March 7, 2013
/PRNewswire-USNewswire/ -- (MACP) — In keeping with his commitment to speedy implementation of reforms in
, and dedication to advancing human rights and an independent judiciary, His Majesty King
on judicial reform presented by the National Human Rights Council (CNDH),
's human rights watchdog. These were detailed in four reports submitted by the Council to: advance changes to
's judicial system as set forth in the 2011 Constitutional reforms; respond to the expectations of Moroccan society; and meet pertinent international norms of human rights, justice and the separation of powers.
King Mohammed VI
stressed the importance of fast-paced reform and called on all government institutions to fully assume their responsibilities to achieve it. He described the recommendation as a significant contribution to advancing
's dialogue on democracy, consolidating the rule of law, and protecting human rights and the independence of the judiciary.
- The first report outlines the organization and procedures of the Constitutional Court, which will oversee free and fair elections and uphold principles and rights guaranteed by the Constitution.
- The second report addresses proper procedures for carrying out a major innovation in the 2011 Constitution−allowing parties to a lawsuit to challenge the constitutionality of a law.
- The third report recommends narrowing the jurisdiction of military courts, in keeping with the new Constitution and international law. CNDH president Driss El Yazami said the Council recommends that civilians no longer be tried before military courts, and tribunals should be limited to disciplinary measures against military personnel and trial of military personnel for "undermining state security or terrorism."
- The fourth report provides recommendations on the speedy establishment of the Higher Judiciary Council created by the Constitution, which will promote separation of powers and increase judicial independence.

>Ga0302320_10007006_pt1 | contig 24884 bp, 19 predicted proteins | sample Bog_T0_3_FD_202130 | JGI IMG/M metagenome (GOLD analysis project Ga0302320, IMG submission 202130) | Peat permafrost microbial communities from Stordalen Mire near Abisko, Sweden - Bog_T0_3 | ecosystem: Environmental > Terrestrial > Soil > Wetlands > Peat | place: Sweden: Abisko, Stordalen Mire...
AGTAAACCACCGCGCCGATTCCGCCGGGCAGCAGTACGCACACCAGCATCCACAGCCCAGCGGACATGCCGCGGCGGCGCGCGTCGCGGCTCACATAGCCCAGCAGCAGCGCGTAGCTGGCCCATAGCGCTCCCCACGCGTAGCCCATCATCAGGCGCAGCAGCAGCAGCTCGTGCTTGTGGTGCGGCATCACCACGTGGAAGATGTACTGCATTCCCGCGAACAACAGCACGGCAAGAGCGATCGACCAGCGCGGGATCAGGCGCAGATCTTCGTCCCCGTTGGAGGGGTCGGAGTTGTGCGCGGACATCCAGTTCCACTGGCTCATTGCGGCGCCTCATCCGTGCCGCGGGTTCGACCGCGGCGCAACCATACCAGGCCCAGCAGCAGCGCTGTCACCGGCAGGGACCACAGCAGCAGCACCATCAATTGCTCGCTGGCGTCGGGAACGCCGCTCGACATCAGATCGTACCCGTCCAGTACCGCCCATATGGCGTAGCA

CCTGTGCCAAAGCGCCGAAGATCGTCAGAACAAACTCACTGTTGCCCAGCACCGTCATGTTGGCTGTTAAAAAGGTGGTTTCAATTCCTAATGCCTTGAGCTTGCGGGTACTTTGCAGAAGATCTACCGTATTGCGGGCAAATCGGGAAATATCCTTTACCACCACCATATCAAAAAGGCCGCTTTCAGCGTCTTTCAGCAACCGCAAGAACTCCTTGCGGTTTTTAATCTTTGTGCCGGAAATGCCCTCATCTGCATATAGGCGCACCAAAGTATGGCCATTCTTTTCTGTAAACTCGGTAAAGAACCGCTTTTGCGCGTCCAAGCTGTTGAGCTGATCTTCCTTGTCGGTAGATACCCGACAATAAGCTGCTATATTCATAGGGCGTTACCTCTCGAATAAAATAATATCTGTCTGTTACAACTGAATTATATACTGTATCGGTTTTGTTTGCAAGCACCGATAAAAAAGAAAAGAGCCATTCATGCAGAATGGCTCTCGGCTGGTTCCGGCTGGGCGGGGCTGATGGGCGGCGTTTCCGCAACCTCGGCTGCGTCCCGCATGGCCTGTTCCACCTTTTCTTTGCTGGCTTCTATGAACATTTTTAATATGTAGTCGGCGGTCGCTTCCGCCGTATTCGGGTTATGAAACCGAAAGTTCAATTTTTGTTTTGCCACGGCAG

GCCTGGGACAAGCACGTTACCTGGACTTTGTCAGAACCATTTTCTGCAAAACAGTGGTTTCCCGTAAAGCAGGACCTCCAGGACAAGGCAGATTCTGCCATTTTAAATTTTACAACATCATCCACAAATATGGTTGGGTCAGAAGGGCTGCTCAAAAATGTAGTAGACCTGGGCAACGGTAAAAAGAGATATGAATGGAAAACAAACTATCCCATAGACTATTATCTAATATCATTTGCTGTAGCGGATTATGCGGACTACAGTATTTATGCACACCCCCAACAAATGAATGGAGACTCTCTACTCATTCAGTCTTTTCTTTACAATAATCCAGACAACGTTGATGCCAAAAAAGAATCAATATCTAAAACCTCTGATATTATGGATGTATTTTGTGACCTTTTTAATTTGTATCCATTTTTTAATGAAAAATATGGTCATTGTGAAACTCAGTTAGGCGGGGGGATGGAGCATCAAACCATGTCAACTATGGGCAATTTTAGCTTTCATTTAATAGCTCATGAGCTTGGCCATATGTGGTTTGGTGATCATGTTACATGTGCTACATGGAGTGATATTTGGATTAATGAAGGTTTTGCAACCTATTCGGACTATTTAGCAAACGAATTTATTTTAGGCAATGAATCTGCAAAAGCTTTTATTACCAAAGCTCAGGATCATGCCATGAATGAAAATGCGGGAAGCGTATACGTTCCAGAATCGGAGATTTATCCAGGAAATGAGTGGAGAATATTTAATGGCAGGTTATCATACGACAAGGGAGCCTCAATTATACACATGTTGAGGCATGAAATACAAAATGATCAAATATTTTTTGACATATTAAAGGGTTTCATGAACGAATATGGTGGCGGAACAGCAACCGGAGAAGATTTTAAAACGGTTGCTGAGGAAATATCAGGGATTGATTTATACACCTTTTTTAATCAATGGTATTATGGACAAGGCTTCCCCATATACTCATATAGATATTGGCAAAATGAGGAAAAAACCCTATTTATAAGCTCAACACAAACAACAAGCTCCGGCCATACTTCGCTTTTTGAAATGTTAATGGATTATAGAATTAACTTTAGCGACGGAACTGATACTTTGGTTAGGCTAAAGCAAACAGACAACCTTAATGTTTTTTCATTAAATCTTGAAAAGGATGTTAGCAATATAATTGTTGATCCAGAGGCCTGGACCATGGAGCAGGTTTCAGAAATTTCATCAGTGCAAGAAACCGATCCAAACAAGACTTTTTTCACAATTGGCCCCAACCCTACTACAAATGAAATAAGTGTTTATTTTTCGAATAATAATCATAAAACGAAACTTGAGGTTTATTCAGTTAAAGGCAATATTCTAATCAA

The Council's recommendations, which come after six months of intense work, will now go to
's Parliament. Under the Constitution, these recommendations will have to be debated, turned into legislation, and passed by the Parliament to become law.
The Huffington Post
, Middle East Specialist
wrote, "I feel encouraged by the announcement of the king's intention to dramatically reduce the role of military courts in
. It would be in keeping with a tradition of reforms that won acknowledgment from human rights groups in the past, notably an
Equity and Reconciliation Commission
which acknowledged the suffering of victims of security service brutality under the reign of
King Hassan II
and compensated the families for their losses."
On Monday, El Yazami presented the reports at the UN Human Rights Council in
in the presence of
, Special Rapporteur on Torture and Other Cruel, Inhuman and Degrading Treatment or Punishment. Mendez has just returned from
and issued a report that "highlights on the one side, the existence in
of an important judicial and institutional arsenal which has allowed the emergence of a true culture of human rights; and identifies, on the other side, the challenges to be surmounted to put in place the international dispositions and practices." As it continues to promote human rights and finalizes a national mechanism for the prevention of torture,
is also seeking membership on the Human Rights Council.
CNDH was established by HM the King in 2011, with El Yazami as its head, to protect human rights in
. For more on CNDH, go to
's National Council on Human Rights, at:
For more on
and the region, visit
Also follow us on Twitter -
The Moroccan American Center for Policy (MACP)
is a non-profit organization whose principal mission is to inform opinion makers, government officials, and interested publics in
the United States
about political and social developments in
and the role being played by the Kingdom of
in broader strategic developments in
, the Mediterranean, and the Middle East. For more, please visit
This material is distributed by the Moroccan American Center for Policy on behalf of the Government of Morocco. Additional information is available at the Department of Justice in Washington, DC.
SOURCE Moroccan American Center for Policy